Worth it or not, it’s an interesting discussion…for political scientists.
Just kidding. But really: I do think it is an interesting discussion, and I do think it ought to be taught right in our schools. But should Utah legislators be getting their panties in a bunch over it? I’m dubious. They aren’t the most educated gaggle of geese out there honking in the wind; dictating every bit of what ought to be in the public education curriculum might be a bridge too far for me to concede is worth their time.
But back to the point: democracy or republic? One of my favorite blogs to follow–Utah Data Points–has done a little research into the use of ‘republic’ versus ‘democracy’ over the last couple centuries. Adam Brown (who writes the blog) makes two observations I find both interesting and relevant:
- ‘Republic‘ and ‘democracy’ have fluxed and flipped over our history; and
- Each word’s popularity correlates to references to John Adams and Thomas Jefferson, respectively, over the same time period.
Have a look at the first graph from Utah Data Points, showing which word was more popular:
As Brown explains
It turns out that the word “republic” was far more common than “democracy” up until around 1900 in American English. There was a rapid shift between about 1900 and 1920 as “democracy” came into vogue, displacing “republic.” This shift peaked around 1940.
Now, here’s the graph showing references to John Adams and Thomas Jefferson over the same time:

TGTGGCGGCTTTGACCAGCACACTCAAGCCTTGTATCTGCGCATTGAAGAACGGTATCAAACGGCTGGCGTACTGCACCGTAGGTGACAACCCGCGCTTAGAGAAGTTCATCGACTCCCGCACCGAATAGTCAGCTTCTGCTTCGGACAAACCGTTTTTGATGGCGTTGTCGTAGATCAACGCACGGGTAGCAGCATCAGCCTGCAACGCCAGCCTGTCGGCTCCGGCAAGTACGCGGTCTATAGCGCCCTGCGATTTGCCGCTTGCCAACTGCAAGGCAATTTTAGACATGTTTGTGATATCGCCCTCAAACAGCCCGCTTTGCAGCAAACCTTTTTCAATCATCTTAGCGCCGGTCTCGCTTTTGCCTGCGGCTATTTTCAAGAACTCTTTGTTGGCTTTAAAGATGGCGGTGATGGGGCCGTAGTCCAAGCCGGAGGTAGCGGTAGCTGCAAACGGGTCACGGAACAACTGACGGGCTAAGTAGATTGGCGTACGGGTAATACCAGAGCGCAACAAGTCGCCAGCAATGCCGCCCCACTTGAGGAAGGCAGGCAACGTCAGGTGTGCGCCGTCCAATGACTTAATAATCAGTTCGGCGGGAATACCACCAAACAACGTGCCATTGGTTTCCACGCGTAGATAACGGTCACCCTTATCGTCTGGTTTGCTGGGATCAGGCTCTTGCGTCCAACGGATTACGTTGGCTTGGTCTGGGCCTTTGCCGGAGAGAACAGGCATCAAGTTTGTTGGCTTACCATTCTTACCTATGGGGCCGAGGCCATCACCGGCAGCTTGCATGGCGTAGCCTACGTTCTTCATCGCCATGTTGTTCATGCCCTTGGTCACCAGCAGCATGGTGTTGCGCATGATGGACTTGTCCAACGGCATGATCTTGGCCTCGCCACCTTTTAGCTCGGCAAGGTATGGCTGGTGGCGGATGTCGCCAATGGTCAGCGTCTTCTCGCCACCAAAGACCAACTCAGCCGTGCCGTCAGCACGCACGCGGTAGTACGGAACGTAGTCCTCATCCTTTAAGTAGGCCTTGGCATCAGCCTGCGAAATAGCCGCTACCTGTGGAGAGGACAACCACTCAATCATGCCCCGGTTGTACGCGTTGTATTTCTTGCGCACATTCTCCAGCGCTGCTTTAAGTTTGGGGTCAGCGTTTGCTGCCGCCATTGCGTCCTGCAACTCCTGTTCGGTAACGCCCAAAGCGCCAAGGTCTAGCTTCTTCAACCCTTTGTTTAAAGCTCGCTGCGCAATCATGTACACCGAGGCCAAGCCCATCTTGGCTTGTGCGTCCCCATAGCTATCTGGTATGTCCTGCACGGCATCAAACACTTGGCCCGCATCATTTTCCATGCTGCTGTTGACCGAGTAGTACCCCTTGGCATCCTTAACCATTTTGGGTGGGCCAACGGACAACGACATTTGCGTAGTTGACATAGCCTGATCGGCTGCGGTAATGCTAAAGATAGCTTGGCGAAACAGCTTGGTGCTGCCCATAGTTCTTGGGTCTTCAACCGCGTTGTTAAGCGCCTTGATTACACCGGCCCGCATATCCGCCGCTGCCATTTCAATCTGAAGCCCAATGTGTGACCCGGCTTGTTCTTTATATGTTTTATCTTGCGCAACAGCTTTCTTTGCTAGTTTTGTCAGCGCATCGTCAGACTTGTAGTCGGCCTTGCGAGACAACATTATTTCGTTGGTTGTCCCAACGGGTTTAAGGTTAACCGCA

Interesting, eh? Brown speculates that the reason for the shift was the increase in democratic type initiatives around the turn of the last century.
Initiatives, recalls, and referendums are collectively known as “direct democracy.” Just about every state that adopted some form of direct democracy did so between 1898 and 1918. In fact, Utah was among the first to adopt direct democracy institutions. We have both an initiative (e.g. failed ethics reform initiative) and a referendum process (e.g. vouchers overturned) here but no recall.
And the correlation between the two graphs? Perhaps no link… or perhaps there is. Jefferson did tend to talk and write more about the right of individuals and democratic rule, while Adams tends to be seen as fearing “the mob” that was the masses, preferring rule by the more educated elites.
In other words, Jefferson was a populist associated with direct democracy while Adams was an elitist associated with governance by the elected representatives of the people.
And there’s an irony for you: Jefferson is the man who conservatives and the Tea Party seem to quote most often, even while crying “foul!” at the appellation of the label “democracy” on the type of government we have.